According to his press agent, the creator of Woody Woodpecker, Walter Lantz, got the inspiration while in Sherwood Lake, California with his wife. Apparently, a noisy Pileated Woodpecker outside the cabin kept the couple awake at night.
Woody shares many characteristics with the Pileated Woodpecker in terms of physical appearance as well as his characteristic laugh, which resembles the call of the Pileated Woodpecker!
|Pileated Woodpecker Range Map.|
Pileated Woodpeckers are the biggest woodpeckers in North America being about 16 to 19 inches tall – as big as a crow.
The bird is mainly black with a red crest (the red feathers on top of its head) with a white line down the sides of its throat. In-flight, the wings show white. Adult males also have a red line from the bill to the throat, but on adult females it is black.
The only North American birds of similar coloring and size are the Ivory-billed Woodpecker and the Imperial Woodpecker (of the Southeastern US and Mexico respectively), but those two birds are extremely rare, if not extinct. It’s pecking, or drumming, can be very loud and often sounds as if someone were striking a tree with a hammer.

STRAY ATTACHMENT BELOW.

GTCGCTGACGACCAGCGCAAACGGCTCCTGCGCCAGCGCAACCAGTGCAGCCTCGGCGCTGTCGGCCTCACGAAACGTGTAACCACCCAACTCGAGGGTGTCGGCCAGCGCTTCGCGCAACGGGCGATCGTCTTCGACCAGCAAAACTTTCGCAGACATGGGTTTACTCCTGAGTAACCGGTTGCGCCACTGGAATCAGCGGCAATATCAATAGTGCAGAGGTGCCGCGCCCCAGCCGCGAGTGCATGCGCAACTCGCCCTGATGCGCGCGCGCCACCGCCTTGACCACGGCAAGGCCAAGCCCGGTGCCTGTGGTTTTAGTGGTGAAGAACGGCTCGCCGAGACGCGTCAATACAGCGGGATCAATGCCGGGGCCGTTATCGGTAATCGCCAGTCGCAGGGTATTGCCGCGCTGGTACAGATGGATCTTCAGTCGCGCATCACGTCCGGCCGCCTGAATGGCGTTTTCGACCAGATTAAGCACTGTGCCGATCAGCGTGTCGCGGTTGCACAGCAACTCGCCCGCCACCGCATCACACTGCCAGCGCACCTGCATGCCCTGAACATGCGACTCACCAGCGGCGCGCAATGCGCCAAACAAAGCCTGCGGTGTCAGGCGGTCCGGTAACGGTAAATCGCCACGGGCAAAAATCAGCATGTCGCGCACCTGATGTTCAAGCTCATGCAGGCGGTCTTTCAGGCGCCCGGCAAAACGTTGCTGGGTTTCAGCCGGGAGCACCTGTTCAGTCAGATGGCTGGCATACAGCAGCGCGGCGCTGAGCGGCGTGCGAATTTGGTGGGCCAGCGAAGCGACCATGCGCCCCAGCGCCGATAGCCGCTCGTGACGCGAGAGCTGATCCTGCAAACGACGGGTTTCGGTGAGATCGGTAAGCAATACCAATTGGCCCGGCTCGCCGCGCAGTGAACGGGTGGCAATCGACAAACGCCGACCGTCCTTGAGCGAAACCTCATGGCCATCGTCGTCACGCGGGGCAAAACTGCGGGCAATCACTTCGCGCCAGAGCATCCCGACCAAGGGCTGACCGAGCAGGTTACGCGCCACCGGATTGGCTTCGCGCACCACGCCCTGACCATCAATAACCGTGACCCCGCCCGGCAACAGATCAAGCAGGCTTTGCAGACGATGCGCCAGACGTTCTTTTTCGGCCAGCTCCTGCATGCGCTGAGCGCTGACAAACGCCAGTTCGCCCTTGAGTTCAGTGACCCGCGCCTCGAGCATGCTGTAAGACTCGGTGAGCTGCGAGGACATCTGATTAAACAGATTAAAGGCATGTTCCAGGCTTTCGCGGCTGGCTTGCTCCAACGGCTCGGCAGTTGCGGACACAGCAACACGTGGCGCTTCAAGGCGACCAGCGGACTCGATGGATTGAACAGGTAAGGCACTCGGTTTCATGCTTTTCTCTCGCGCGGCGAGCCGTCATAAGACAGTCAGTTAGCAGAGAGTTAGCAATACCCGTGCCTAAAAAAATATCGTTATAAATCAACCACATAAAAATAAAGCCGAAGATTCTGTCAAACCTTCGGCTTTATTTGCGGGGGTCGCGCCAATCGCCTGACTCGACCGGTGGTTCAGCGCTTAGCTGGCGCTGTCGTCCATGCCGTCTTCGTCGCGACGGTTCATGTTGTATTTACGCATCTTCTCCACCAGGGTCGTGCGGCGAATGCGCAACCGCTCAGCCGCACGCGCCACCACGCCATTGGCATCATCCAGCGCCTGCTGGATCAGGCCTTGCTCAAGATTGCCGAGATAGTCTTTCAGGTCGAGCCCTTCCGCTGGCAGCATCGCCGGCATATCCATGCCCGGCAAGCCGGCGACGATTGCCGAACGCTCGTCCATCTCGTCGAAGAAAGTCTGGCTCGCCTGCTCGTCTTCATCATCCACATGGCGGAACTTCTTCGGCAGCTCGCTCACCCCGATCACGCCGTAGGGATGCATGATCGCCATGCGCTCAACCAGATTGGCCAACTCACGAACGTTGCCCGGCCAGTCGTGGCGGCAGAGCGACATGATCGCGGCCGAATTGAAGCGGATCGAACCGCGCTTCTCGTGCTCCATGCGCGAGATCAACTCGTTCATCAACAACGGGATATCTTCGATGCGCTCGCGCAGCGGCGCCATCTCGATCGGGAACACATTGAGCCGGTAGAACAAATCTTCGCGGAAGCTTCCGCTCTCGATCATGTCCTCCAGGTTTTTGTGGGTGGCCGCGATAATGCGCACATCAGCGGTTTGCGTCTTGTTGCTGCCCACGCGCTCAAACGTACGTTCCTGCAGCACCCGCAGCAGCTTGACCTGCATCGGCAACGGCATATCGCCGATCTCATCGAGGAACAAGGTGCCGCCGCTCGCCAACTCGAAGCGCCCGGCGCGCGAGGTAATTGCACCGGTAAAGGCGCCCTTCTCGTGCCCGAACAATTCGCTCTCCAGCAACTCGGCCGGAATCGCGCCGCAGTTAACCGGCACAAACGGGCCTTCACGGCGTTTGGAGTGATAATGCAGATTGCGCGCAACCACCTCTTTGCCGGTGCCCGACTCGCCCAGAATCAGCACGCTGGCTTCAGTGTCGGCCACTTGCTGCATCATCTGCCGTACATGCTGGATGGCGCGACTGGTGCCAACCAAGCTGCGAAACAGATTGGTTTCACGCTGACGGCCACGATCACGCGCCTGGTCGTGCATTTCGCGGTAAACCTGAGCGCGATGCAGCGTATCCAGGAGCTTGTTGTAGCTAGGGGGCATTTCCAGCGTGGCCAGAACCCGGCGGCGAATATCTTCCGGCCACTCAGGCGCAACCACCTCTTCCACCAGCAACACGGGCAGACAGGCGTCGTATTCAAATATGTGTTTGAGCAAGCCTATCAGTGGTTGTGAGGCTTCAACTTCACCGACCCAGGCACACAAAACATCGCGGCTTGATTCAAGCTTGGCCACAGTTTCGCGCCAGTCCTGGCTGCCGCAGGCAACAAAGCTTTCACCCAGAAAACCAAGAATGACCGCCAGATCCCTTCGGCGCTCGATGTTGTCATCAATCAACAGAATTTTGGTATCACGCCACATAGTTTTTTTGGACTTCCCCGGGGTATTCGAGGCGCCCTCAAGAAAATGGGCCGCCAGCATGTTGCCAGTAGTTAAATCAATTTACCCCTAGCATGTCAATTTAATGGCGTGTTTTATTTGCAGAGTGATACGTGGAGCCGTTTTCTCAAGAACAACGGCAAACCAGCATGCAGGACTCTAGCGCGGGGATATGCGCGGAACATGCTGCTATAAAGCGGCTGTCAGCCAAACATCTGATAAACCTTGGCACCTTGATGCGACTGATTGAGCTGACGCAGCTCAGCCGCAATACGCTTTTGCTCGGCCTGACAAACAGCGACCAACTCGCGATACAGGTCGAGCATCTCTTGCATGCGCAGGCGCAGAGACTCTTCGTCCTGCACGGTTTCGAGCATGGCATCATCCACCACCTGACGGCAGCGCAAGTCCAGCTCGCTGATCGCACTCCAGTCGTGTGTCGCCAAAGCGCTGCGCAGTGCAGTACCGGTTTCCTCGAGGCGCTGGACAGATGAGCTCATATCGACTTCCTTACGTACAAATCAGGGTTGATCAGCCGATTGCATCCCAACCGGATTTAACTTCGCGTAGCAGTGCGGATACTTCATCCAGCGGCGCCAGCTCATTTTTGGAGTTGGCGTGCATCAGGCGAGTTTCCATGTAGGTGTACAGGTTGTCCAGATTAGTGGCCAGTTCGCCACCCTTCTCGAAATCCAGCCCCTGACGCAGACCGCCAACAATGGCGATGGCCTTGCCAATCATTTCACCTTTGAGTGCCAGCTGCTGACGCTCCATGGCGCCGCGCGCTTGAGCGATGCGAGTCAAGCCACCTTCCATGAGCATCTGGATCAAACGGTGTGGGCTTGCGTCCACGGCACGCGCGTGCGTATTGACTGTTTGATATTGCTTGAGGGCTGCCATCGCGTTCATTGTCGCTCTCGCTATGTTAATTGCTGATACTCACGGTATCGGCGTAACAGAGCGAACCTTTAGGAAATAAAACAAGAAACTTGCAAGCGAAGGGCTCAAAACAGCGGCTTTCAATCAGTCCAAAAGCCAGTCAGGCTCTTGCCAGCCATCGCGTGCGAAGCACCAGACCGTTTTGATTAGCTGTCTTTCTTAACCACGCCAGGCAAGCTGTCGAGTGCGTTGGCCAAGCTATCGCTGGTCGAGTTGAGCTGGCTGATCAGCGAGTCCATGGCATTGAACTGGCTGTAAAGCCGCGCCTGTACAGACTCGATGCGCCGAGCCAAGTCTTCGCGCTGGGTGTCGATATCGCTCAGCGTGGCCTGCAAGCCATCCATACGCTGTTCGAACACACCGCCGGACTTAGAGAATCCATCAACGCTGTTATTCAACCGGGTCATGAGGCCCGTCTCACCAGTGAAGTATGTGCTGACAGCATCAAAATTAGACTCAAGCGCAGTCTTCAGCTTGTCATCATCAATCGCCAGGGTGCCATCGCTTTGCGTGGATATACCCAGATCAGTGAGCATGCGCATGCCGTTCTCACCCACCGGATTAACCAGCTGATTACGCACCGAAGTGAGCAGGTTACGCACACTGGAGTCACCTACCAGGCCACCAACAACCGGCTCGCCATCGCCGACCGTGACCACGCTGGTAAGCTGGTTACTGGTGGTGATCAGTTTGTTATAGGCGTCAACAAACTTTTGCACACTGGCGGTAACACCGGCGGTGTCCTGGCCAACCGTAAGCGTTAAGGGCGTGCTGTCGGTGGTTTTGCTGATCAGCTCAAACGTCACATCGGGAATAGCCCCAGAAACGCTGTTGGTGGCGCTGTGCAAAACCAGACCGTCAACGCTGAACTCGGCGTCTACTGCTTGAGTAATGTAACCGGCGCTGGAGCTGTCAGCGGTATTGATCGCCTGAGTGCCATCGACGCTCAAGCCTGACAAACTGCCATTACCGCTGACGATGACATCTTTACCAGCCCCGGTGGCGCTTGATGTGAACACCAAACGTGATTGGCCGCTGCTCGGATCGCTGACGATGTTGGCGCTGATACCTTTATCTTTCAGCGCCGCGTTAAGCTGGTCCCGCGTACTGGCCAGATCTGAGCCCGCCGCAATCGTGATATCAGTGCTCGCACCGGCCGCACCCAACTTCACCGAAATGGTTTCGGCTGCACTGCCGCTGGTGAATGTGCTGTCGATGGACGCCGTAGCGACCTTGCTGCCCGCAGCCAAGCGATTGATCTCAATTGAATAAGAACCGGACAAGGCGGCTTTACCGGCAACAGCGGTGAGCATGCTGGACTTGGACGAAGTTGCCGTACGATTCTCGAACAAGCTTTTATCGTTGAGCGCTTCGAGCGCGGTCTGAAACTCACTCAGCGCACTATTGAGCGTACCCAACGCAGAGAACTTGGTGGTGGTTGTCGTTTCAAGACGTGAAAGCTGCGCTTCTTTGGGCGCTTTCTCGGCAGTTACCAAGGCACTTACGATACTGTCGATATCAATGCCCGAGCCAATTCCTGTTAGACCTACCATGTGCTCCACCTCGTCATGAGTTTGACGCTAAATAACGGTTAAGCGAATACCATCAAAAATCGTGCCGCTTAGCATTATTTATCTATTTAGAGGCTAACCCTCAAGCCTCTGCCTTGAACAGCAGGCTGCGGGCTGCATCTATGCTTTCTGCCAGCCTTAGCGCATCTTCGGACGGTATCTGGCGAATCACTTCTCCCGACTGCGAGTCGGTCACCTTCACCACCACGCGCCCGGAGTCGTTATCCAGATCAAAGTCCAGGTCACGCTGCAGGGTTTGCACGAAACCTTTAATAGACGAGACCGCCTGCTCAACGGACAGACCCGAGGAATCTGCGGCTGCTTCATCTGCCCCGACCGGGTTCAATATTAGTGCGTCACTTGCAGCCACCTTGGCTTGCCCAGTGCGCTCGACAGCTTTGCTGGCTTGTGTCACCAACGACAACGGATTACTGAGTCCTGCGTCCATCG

Pileated Woodpeckers typically live in thick forests near rivers or lakes. We can often see these birds in the woods around camp! Their habitat reaches from the Eastern-Middle United States, across Canada, to parts of the Western United States along the Pacific coast. The bird prefers large, mature hardwood trees.
Usually, it will chip out a large hole in the cavity of a dead tree for its large nest.
Sometimes, the hole gets so large it can cause a small tree to break in half, and there are typically multiple entrances to nest holes.
Once the brood has raised the hole is abandoned, and each year a new hole/nest is created. Can’t create a nest in the same hole twice… that’s just silly! Luckily, the abandoned holes become home to songbirds, owls, or other animals such as raccoons.
A Pileated Woodpecker pair stays together in its territory all year round. Pileated Woodpeckers are non-migratory species. It will defend its territory in all seasons. When clashing with unwelcome guests, the birds engage in chasing, calling, striking with the wings, and jabbing with the bill.
Drumming (pecking) is most commonly used to proclaim its territory Hollow trees are used to make the loudest sound possible.
Last fact: The oldest known Pileated Woodpecker was 12 years and 11 months old.